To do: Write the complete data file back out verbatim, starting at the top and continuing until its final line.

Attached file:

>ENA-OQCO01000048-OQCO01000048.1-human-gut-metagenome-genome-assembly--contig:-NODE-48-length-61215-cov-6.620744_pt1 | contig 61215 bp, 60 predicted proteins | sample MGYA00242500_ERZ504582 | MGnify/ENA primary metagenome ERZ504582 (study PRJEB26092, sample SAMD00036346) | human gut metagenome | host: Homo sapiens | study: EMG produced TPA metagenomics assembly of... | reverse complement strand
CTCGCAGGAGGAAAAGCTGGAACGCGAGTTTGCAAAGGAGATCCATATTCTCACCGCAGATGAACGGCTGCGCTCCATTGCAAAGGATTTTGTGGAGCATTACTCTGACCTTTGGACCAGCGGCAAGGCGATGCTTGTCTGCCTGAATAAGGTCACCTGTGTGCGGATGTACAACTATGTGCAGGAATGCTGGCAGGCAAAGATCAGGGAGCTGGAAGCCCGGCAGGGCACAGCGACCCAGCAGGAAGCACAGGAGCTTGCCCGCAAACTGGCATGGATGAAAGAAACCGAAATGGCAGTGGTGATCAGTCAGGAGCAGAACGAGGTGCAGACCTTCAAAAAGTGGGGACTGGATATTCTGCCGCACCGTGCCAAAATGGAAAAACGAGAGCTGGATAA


>ENA-OQCO01000048-OQCO01000048.1-human-gut-metagenome-genome-assembly--contig:-NODE-48-length-61215-cov-6.620744_pt1 | contig 61215 bp, 60 predicted proteins | sample MGYA00242500_ERZ504582 | MGnify/ENA primary metagenome ERZ504582 (study PRJEB26092, sample SAMD00036346) | human gut metagenome | host: Homo sapiens | study: EMG produced TPA metagenomics assembly of... | reverse complement strand
CTCGCAGGAGGAAAAGCTGGAACGCGAGTTTGCAAAGGAGATCCATATTCTCACCGCAGATGAACGGCTGCGCTCCATTGCAAAGGATTTTGTGGAGCATTACTCTGACCTTTGGACCAGCGGCAAGGCGATGCTTGTCTGCCTGAATAAGGTCACCTGTGTGCGGATGTACAACTATGTGCAGGAATGCTGGCAGGCAAAGATCAGGGAGCTGGAAGCCCGGCAGGGCACAGCGACCCAGCAGGAAGCACAGGAGCTTGCCCGCAAACTGGCATGGATGAAAGAAACCGAAATGGCAGTGGTGATCAGTCAGGAGCAGAACGAGGTGCAGACCTTCAAAAAGTGGGGACTGGATATTCTGCCGCACCGTGCCAAAATGGAAAAACGAGAGCTGGATAA